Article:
Case History 3: Severe Burn Injury

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Chief Complaint: 8-year-old girl admitted for severe second- and third-degree burns following her rescue from a burning house.

History: Angela Creighton, an 8-year-old white female, was transported by ambulance to the emergency room after being rescued from her burning house. She was asleep at night when a spark from the family fireplace started a fire, leaving her trapped in her bedroom. By the time the fire rescue squad arrived, she had suffered severe burns and excessive smoke inhalation.

In the emergency room, Angela was unconscious. She had second-degree burns over 5% of her body and third-degree burns over 15% of her body -- both covering her thoracic and abdominal regions and her right elbow. Her vital signs were quite unstable: blood pressure = 55 / 35; heart rate = 210 beats / min.; and respiratory rate = 40 breaths / min. She was quickly deteriorating from circulatory failure. Two IVs were inserted and fluids were administered through each. Her vital signs stabilized and she was transported to the pediatric intensive care unit (ICU).

Angela regained consciousness the following morning, surprisingly complaining of only minor pain over her trunk. Following debridement of her burns and application of a broad-spectrum, topical antibiotic, a plastic epidermal graft was applied over the burned areas. Despite treatment with a broad-spectrum antibiotic, she developed a systemic staphylococcal infection, necessitating a switch to a different antibiotic.

Angela began a long, slow recovery. Her position in bed had to be changed every 2 hours to prevent the formation of decubitus ulcers (i.e. bedsores). She lost 9 pounds over the next 3 weeks, despite nasogastric tube feeding of 5000 calories ("Kcals") per day. After 9 weeks, sheets of cultured epidermal cells were grafted to her regenerating dermal layer. By the 15th week of her hospitalization, her epidermal graft was complete, and she was back on solid foods, her antibiotics were discontinued, and she was discharged from the hospital with a rehabilitation plan for both physical and occupational therapy at home, as well as twice-weekly visits by a nurse.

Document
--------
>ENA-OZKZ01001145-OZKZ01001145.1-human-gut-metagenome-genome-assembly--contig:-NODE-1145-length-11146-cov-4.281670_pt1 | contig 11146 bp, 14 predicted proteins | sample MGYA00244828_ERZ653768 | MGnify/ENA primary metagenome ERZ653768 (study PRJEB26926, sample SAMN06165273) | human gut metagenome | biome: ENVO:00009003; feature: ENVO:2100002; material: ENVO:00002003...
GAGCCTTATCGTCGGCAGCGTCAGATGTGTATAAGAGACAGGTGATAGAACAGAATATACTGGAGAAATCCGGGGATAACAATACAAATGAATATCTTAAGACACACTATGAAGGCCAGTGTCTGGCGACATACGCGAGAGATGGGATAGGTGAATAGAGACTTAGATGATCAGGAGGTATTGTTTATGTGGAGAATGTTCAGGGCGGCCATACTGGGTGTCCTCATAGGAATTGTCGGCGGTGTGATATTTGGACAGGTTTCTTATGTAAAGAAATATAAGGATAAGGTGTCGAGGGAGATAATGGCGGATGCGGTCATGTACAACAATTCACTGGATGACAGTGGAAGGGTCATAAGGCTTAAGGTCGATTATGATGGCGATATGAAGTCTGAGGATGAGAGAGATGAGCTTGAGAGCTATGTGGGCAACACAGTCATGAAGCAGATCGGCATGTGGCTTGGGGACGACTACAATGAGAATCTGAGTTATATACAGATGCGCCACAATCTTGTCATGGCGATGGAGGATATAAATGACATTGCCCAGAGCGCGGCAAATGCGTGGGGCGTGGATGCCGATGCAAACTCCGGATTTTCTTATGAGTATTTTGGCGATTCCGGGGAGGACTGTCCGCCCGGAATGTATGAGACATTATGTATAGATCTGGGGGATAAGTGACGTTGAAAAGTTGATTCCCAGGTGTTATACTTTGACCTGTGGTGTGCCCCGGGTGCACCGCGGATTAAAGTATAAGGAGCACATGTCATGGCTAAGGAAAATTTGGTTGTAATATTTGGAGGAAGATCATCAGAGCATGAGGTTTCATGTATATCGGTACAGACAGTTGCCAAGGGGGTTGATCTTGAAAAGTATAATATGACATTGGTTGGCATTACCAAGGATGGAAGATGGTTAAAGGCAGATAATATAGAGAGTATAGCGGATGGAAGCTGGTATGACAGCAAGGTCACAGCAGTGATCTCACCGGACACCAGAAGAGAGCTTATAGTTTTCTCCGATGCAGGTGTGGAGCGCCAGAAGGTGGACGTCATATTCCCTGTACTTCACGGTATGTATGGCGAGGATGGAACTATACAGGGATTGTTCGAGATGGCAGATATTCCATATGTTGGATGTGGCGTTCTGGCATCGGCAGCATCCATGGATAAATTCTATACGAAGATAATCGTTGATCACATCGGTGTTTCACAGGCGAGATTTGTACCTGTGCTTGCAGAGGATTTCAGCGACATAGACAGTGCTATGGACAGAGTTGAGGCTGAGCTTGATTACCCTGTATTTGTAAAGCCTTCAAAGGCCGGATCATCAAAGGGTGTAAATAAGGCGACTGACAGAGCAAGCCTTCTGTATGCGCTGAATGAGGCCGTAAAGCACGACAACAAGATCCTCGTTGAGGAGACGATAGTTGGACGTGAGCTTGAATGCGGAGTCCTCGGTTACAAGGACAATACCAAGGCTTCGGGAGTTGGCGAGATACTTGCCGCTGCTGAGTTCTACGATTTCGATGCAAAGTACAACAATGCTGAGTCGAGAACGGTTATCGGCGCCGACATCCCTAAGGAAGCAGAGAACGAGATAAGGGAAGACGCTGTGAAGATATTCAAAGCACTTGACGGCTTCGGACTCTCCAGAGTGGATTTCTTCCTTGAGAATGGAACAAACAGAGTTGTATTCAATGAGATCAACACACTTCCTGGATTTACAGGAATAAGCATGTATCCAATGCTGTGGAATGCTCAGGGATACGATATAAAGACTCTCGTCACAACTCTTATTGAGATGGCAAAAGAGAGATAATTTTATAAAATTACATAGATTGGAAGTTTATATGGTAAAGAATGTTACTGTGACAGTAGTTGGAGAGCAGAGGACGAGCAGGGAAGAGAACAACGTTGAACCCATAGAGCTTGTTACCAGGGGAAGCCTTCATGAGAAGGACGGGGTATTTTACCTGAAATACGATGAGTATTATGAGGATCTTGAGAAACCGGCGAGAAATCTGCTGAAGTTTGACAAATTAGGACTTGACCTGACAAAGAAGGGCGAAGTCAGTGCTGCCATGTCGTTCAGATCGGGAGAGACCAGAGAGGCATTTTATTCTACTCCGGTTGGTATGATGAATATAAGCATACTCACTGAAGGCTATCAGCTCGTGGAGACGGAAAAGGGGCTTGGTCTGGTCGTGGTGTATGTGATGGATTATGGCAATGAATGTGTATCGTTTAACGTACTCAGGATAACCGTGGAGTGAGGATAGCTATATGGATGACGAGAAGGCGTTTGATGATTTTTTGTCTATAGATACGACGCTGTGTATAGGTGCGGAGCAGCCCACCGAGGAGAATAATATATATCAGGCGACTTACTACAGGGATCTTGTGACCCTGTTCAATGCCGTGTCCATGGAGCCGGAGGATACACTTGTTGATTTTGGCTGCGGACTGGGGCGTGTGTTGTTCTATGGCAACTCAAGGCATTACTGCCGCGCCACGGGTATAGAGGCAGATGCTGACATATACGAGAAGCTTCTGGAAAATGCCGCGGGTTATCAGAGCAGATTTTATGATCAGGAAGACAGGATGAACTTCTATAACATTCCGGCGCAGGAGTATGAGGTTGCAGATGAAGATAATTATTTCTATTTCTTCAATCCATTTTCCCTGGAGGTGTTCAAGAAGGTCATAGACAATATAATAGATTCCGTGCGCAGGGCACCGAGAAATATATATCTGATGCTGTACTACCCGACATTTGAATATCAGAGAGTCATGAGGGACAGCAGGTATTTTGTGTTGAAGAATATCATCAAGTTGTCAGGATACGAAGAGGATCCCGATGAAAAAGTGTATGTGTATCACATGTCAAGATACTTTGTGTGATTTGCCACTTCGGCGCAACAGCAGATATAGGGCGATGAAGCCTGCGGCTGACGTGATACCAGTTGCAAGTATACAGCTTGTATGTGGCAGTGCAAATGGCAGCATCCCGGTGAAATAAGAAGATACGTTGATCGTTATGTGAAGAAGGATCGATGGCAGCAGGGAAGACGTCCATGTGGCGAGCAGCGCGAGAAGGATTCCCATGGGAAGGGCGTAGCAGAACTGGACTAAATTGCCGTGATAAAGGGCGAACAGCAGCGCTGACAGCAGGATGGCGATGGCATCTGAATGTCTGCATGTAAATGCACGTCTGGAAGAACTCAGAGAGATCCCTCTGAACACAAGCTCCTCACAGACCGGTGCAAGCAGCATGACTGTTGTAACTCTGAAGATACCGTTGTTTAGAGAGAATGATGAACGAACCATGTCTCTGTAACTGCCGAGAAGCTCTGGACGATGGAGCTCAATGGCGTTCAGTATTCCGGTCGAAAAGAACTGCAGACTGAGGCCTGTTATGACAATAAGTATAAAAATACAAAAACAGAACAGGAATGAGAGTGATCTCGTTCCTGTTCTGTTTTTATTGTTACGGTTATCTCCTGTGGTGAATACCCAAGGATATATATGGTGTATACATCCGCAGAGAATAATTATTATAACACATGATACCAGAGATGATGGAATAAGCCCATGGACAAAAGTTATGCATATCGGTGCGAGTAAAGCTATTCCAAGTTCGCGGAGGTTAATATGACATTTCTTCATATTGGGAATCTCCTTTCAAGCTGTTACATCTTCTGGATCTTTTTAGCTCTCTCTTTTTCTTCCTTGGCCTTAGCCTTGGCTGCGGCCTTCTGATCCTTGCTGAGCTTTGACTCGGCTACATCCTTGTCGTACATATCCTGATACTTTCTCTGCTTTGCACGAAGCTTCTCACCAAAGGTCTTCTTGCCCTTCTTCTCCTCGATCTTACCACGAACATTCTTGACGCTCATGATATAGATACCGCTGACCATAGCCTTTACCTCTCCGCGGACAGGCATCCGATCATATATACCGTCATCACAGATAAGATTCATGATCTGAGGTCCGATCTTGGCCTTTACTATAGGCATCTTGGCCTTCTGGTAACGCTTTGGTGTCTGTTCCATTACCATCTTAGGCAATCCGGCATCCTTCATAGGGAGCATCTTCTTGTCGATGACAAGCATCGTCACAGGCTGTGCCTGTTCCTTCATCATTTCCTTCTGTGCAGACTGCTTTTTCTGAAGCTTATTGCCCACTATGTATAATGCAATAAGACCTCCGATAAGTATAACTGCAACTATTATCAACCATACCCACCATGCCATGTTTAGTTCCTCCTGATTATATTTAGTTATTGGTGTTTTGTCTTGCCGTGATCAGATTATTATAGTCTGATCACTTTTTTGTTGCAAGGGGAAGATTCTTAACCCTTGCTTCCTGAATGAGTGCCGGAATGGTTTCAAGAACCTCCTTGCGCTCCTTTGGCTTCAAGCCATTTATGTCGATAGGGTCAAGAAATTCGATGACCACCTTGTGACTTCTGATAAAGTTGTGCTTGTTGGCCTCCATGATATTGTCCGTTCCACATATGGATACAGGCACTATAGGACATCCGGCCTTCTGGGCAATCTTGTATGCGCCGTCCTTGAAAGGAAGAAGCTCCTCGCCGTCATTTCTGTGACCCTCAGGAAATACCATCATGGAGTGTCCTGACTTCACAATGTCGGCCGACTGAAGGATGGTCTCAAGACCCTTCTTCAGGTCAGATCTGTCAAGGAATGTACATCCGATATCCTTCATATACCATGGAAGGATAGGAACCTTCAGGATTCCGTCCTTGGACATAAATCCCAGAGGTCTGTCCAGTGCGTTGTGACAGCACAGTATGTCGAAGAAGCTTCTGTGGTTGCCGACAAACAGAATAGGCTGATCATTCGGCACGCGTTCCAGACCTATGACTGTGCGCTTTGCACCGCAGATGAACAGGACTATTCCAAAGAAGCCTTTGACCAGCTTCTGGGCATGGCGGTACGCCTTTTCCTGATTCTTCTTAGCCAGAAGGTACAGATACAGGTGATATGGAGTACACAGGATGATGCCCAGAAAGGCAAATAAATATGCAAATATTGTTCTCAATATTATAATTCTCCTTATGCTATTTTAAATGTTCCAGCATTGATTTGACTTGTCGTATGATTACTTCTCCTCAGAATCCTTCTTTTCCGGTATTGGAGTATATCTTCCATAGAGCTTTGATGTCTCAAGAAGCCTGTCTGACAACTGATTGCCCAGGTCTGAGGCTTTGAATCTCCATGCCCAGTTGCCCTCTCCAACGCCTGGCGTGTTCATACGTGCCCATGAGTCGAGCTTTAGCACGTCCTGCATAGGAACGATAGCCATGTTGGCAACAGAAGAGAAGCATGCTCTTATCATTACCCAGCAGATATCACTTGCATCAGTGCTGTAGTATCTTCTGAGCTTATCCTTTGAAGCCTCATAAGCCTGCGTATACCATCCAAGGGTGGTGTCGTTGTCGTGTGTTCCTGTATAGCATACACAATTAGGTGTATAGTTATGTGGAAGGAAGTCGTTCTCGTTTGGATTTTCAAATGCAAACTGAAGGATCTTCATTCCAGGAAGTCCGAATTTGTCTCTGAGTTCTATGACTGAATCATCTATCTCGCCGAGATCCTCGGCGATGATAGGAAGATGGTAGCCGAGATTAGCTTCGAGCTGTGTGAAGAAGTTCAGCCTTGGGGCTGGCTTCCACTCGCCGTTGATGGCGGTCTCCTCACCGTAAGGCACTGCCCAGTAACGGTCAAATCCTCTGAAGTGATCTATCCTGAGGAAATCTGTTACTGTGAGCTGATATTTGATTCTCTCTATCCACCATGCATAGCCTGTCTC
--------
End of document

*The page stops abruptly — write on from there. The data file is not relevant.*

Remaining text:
Questions:

1. Briefly describe the three major layers that make up healthy skin.

Answer

2. Briefly describe the extent of damage seen in first-degree burns, second-degree burns, and third-degree burns.

Answer

3. Why was this girl relatively pain-free when she woke up?

Answer

4. Explain why this patient's blood pressure was so low and her heart rate so high upon arrival at the emergency room.

Answer

5. Why was it important to immediately administer intravenous fluids to this girl?

Answer

6. What is a "broad-spectrum" antibiotic, and why did she need it? Is healthy skin normally colonized by bacteria?

Answer

7. Why was skin-grafting necessary in this patient? (Why not just let the skin heal on its own?)

Answer

8. Describe the series of events that occur in skin which is healing with the help of a skin-graft.

Answer

9. Why are bedridden patients at risk for developing decubitus ulcers? Where on the body do such ulcers most commonly occur?

Answer

10. Why did the patient lose so much weight despite being on a very high-calorie diet?

Answer

11. What long-term problems may the patient have as a result of extensive scar tissue formation over her trunk and her right elbow?

Answer


 

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